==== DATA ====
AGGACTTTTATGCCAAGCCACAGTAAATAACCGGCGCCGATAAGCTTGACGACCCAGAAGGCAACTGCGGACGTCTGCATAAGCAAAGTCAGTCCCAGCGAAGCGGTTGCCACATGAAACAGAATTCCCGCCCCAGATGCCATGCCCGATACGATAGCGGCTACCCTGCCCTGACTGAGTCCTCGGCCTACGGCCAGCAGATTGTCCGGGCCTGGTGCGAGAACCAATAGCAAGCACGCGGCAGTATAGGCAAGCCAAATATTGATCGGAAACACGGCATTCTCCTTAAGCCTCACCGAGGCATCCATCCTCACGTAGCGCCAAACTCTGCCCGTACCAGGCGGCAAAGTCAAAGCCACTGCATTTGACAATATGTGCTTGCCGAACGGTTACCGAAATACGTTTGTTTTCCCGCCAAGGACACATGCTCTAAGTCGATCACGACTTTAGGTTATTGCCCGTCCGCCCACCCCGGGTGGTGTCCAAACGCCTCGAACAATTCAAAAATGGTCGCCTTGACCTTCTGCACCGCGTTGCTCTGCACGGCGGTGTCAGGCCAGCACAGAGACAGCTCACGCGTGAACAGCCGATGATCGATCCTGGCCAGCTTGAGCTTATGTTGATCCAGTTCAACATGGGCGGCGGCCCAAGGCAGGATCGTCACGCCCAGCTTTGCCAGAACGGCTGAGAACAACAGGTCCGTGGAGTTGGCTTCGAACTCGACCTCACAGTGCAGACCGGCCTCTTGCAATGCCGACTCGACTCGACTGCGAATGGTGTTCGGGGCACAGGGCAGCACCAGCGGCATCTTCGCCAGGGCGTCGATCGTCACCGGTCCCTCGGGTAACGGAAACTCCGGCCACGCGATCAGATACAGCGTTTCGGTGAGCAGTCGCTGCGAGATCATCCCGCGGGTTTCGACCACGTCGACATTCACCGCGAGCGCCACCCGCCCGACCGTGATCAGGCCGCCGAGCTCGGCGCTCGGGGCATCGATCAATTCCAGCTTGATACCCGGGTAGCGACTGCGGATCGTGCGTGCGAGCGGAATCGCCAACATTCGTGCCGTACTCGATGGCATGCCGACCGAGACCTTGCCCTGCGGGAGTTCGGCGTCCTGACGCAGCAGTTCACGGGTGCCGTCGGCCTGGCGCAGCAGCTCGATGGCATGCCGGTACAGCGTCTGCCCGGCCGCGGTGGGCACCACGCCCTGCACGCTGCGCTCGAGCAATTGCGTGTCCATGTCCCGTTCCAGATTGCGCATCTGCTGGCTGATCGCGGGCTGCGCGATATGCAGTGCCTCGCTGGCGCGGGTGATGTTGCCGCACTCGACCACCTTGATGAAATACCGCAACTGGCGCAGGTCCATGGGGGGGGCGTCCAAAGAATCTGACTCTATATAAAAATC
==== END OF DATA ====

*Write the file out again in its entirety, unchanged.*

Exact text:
AGGACTTTTATGCCAAGCCACAGTAAATAACCGGCGCCGATAAGCTTGACGACCCAGAAGGCAACTGCGGACGTCTGCATAAGCAAAGTCAGTCCCAGCGAAGCGGTTGCCACATGAAACAGAATTCCCGCCCCAGATGCCATGCCCGATACGATAGCGGCTACCCTGCCCTGACTGAGTCCTCGGCCTACGGCCAGCAGATTGTCCGGGCCTGGTGCGAGAACCAATAGCAAGCACGCGGCAGTATAGGCAAGCCAAATATTGATCGGAAACACGGCATTCTCCTTAAGCCTCACCGAGGCATCCATCCTCACGTAGCGCCAAACTCTGCCCGTACCAGGCGGCAAAGTCAAAGCCACTGCATTTGACAATATGTGCTTGCCGAACGGTTACCGAAATACGTTTGTTTTCCCGCCAAGGACACATGCTCTAAGTCGATCACGACTTTAGGTTATTGCCCGTCCGCCCACCCCGGGTGGTGTCCAAACGCCTCGAACAATTCAAAAATGGTCGCCTTGACCTTCTGCACCGCGTTGCTCTGCACGGCGGTGTCAGGCCAGCACAGAGACAGCTCACGCGTGAACAGCCGATGATCGATCCTGGCCAGCTTGAGCTTATGTTGATCCAGTTCAACATGGGCGGCGGCCCAAGGCAGGATCGTCACGCCCAGCTTTGCCAGAACGGCTGAGAACAACAGGTCCGTGGAGTTGGCTTCGAACTCGACCTCACAGTGCAGACCGGCCTCTTGCAATGCCGACTCGACTCGACTGCGAATGGTGTTCGGGGCACAGGGCAGCACCAGCGGCATCTTCGCCAGGGCGTCGATCGTCACCGGTCCCTCGGGTAACGGAAACTCCGGCCACGCGATCAGATACAGCGTTTCGGTGAGCAGTCGCTGCGAGATCATCCCGCGGGTTTCGACCACGTCGACATTCACCGCGAGCGCCACCCGCCCGACCGTGATCAGGCCGCCGAGCTCGGCGCTCGGGGCATCGATCAATTCCAGCTTGATACCCGGGTAGCGACTGCGGATCGTGCGTGCGAGCGGAATCGCCAACATTCGTGCCGTACTCGATGGCATGCCGACCGAGACCTTGCCCTGCGGGAGTTCGGCGTCCTGACGCAGCAGTTCACGGGTGCCGTCGGCCTGGCGCAGCAGCTCGATGGCATGCCGGTACAGCGTCTGCCCGGCCGCGGTGGGCACCACGCCCTGCACGCTGCGCTCGAGCAATTGCGTGTCCATGTCCCGTTCCAGATTGCGCATCTGCTGGCTGATCGCGGGCTGCGCGATATGCAGTGCCTCGCTGGCGCGGGTGATGTTGCCGCACTCGACCACCTTGATGAAATACCGCAACTGGCGCAGGTCCATGGGGGGGGCGTCCAAAGAATCTGACTCTATATAAAAATC